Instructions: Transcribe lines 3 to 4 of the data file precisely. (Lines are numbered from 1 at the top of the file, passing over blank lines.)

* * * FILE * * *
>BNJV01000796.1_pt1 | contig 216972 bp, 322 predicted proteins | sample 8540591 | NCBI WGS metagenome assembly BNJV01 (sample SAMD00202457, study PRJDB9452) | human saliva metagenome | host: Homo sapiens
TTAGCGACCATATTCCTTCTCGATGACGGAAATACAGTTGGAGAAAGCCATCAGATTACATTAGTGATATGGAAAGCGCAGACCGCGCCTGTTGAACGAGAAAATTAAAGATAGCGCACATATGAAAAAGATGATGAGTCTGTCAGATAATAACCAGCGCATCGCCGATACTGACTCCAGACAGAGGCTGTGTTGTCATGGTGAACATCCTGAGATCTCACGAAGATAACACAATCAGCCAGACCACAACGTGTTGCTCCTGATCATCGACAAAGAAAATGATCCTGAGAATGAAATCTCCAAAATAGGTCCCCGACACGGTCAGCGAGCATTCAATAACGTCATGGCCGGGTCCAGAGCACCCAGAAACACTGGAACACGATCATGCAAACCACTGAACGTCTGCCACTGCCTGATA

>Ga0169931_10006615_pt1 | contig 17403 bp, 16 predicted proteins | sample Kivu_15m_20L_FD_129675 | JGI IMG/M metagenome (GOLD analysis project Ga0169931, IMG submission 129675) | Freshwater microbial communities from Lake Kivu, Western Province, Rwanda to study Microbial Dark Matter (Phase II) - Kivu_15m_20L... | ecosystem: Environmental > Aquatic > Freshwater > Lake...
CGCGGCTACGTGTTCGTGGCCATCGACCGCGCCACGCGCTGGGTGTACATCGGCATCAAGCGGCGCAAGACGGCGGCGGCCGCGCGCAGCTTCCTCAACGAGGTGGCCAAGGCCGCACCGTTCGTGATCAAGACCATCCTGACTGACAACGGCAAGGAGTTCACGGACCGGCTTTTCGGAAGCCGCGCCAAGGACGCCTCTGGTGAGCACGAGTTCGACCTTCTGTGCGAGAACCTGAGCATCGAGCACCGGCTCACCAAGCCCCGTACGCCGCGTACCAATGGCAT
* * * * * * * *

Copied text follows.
>Ga0169931_10006615_pt1 | contig 17403 bp, 16 predicted proteins | sample Kivu_15m_20L_FD_129675 | JGI IMG/M metagenome (GOLD analysis project Ga0169931, IMG submission 129675) | Freshwater microbial communities from Lake Kivu, Western Province, Rwanda to study Microbial Dark Matter (Phase II) - Kivu_15m_20L... | ecosystem: Environmental > Aquatic > Freshwater > Lake...
CGCGGCTACGTGTTCGTGGCCATCGACCGCGCCACGCGCTGGGTGTACATCGGCATCAAGCGGCGCAAGACGGCGGCGGCCGCGCGCAGCTTCCTCAACGAGGTGGCCAAGGCCGCACCGTTCGTGATCAAGACCATCCTGACTGACAACGGCAAGGAGTTCACGGACCGGCTTTTCGGAAGCCGCGCCAAGGACGCCTCTGGTGAGCACGAGTTCGACCTTCTGTGCGAGAACCTGAGCATCGAGCACCGGCTCACCAAGCCCCGTACGCCGCGTACCAATGGCAT